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What You Need to Know This Summer About Broken Bones and Fractures
That warm summer weather we’ve all been waiting for is finally here. While some may prefer to spend their days basking in the comfort of air conditioning, others are more concerned with getting in as much outdoor activity as possible this summer. While injuries can happen at any time, they tend to occur with more frequency during the more active summer months—especially when it comes to broken bones and fractures.
Think you may have suffered a broken bone or fracture? Here’s what you need to know and what you should do.
What are Broken Bones and Fractures?
Fractures and broken bones are most often the result of acute injury, such as falling, blunt trauma or unnatural bending of the extremities. Bone fractures typically fall underneath four distinct categories:
- Stable Fractures — The simplest and most common form of fracture, stable fractures happen when a bone is broken but kept in place. On an x-ray, stable fractures tend to look like thin lines and do not typically show space between bone pieces. Stable fractures come with a faster recovery time than many other forms when treated appropriately.
- Hairline Fractures — Also rather common, hairline fractures may be better known to some as partial fractures. In other words, they do not lead to bone separation and should not be considered complete breaks. Like stable fractures, the prognosis of hairline fractures is usually quite good.
- Compound Fractures — Referred to as compound or “open” fractures, this variety tends to be more serious than the two listed above. With compound fractures, the skin is usually broken and the bone (or pieces of the bone) may actually protrude through this break. Compound fractures often look worse than they actually are, though they can become serious if left untreated.
- Comminuted Fractures — The most serious variety, comminuted fractures occur when a bone breaks into multiple pieces—usually three or more segments. In these cases, metal screws may be necessary for repairing the bone. Surgery is typically necessary when treating comminuted fractures, although not always.
There is no broken bone or fracture that doesn’t qualify as a medical emergency—treatment should always be sought in the case of acute injury that leads to symptoms.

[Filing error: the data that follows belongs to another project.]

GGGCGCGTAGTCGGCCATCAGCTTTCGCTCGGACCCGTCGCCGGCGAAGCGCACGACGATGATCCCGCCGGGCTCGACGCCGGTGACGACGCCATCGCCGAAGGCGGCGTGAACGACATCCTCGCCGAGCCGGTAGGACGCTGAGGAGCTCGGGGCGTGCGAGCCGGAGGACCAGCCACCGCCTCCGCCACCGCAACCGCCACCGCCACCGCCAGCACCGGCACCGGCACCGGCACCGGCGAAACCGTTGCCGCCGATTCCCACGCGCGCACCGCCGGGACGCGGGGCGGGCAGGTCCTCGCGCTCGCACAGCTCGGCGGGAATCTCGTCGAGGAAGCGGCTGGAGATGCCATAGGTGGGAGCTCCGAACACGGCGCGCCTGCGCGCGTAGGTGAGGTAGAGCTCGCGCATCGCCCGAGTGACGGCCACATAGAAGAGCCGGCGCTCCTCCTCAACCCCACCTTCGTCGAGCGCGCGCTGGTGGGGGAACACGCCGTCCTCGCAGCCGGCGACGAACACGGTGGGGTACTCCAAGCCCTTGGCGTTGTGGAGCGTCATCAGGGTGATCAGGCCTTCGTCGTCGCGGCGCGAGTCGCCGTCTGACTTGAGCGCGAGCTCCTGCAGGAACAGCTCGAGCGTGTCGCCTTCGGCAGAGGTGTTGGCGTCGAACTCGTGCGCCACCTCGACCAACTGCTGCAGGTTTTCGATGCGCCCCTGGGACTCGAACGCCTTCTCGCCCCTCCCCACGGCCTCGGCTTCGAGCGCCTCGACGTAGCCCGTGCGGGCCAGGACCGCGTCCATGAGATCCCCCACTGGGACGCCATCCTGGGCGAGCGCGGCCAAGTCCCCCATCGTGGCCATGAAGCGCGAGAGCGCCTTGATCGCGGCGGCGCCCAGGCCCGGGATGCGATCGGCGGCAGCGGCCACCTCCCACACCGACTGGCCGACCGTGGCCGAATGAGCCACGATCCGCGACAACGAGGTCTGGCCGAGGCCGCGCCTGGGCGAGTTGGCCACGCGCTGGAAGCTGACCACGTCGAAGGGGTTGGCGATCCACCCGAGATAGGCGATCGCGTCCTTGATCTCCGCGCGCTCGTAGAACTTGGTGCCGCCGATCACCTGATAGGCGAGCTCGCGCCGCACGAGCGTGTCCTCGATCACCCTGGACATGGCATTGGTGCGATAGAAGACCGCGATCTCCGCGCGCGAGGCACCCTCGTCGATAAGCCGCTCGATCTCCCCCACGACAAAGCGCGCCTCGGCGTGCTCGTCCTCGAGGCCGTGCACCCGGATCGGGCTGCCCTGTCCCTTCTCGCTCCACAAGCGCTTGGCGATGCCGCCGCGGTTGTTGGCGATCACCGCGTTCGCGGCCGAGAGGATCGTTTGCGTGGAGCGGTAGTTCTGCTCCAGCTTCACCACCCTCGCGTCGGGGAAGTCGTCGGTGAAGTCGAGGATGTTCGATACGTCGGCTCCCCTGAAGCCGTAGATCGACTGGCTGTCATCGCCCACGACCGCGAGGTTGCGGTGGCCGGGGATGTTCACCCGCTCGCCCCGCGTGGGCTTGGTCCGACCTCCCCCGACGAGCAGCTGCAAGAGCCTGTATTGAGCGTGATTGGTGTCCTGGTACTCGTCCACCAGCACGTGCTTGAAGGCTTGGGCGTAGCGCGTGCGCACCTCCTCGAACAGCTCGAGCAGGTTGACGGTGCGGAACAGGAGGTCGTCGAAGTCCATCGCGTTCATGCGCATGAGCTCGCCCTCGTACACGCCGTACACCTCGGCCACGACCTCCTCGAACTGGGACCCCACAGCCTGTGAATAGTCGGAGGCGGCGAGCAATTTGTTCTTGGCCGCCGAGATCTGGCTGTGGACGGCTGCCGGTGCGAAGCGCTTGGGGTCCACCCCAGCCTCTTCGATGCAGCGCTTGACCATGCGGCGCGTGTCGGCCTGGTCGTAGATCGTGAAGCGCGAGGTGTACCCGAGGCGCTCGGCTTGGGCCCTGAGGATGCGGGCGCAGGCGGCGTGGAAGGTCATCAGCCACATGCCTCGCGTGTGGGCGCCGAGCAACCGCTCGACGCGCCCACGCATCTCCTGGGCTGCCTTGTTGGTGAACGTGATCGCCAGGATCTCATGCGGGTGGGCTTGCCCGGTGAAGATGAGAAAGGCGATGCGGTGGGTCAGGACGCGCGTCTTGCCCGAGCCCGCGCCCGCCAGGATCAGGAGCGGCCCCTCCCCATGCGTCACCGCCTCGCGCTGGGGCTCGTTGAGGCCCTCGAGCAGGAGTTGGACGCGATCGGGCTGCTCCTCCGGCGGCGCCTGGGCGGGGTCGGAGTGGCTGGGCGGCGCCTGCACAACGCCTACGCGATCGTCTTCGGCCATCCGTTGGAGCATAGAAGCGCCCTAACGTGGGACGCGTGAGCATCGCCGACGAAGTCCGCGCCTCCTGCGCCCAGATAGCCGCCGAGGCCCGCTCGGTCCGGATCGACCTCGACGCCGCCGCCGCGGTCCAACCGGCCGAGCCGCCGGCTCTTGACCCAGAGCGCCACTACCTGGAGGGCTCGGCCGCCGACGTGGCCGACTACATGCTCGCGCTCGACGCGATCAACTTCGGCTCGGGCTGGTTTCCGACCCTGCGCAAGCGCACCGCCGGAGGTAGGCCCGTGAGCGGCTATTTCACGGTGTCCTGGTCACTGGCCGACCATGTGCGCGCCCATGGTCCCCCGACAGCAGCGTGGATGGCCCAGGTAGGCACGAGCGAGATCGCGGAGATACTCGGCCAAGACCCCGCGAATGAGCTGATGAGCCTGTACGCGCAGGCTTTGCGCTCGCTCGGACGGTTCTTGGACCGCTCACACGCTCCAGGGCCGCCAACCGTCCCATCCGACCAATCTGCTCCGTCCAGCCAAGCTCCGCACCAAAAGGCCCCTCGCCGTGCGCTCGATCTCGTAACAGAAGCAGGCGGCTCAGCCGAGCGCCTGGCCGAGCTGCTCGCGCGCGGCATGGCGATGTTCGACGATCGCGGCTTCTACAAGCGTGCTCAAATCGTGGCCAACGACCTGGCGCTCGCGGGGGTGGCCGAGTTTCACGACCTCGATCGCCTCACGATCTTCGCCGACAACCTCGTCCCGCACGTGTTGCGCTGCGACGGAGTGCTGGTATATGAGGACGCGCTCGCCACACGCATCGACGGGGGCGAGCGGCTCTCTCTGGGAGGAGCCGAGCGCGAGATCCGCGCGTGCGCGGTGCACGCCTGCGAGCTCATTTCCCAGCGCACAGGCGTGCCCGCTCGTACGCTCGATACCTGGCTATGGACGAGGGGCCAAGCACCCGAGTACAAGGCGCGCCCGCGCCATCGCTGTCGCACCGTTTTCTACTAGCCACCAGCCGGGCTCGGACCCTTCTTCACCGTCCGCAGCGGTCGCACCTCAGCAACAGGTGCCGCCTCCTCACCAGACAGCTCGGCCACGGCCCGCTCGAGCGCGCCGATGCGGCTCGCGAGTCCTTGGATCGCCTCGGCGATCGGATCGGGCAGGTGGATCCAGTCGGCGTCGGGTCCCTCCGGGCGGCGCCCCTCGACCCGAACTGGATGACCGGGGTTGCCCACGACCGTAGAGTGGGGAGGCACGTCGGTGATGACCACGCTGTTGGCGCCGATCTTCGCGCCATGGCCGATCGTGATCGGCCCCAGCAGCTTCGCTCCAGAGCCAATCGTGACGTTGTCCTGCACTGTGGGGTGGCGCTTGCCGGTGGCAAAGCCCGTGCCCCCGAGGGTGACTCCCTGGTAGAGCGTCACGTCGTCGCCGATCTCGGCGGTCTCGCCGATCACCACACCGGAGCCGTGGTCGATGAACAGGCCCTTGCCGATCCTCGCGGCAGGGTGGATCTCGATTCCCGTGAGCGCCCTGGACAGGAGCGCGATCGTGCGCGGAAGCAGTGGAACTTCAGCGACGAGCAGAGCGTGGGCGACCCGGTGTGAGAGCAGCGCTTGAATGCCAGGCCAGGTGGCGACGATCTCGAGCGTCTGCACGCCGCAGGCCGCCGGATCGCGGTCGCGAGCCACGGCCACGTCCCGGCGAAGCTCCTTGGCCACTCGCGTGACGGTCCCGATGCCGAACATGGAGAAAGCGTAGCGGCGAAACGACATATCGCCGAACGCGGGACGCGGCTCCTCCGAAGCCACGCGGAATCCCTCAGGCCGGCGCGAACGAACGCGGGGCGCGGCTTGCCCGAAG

What are the Symptoms of Broken Bones and Fractures?
Unlike some illnesses or injuries, broken bones and fractures tend to follow a very specific course of symptoms, including the following:
- Pain (especially that which worsens when pressure is applied)
Be sure to contact your treatment provider in the case of any of the following symptoms:
- Bone protrusion
- Loss of mobility
Diagnosing and Treating Broken Bones and Fractures
Diagnosing broken bones and fractures starts with a physical examination, as well as a detailed description from the patient of the event which resulted in injury. While observation and physical examination can be effective diagnostic tools, an x-ray can be instrumental in confirming the exact type of fracture that may have occurred. From there, your treating provider can recommend the proper course of treatment.
The majority of fractures—especially stable and hairline fractures—require little more than splint, cast or brace treatment to manage pain and support the healing process. Serious breaks may necessitate the use of screws or pins, which can mean surgery and may result in a prolonged recovery time. This is especially true of comminuted fractures, most of which require a post-op period of physical therapy or rehabilitation.
Visit ConvenientMD to Get Treated Today!
There’s no getting around the fact that broken bones and fractures happen. While most are manageable with proper intervention, treatment should be sought immediately. At ConvenientMD, we see and treat broken bones and fractures of all kinds, helping patients get back on their feet as quickly as possible and reducing the risk of complications in the process.
Ready to get back on your feet? Just stop into any ConvenientMD location today—there’s never a need to make an appointment.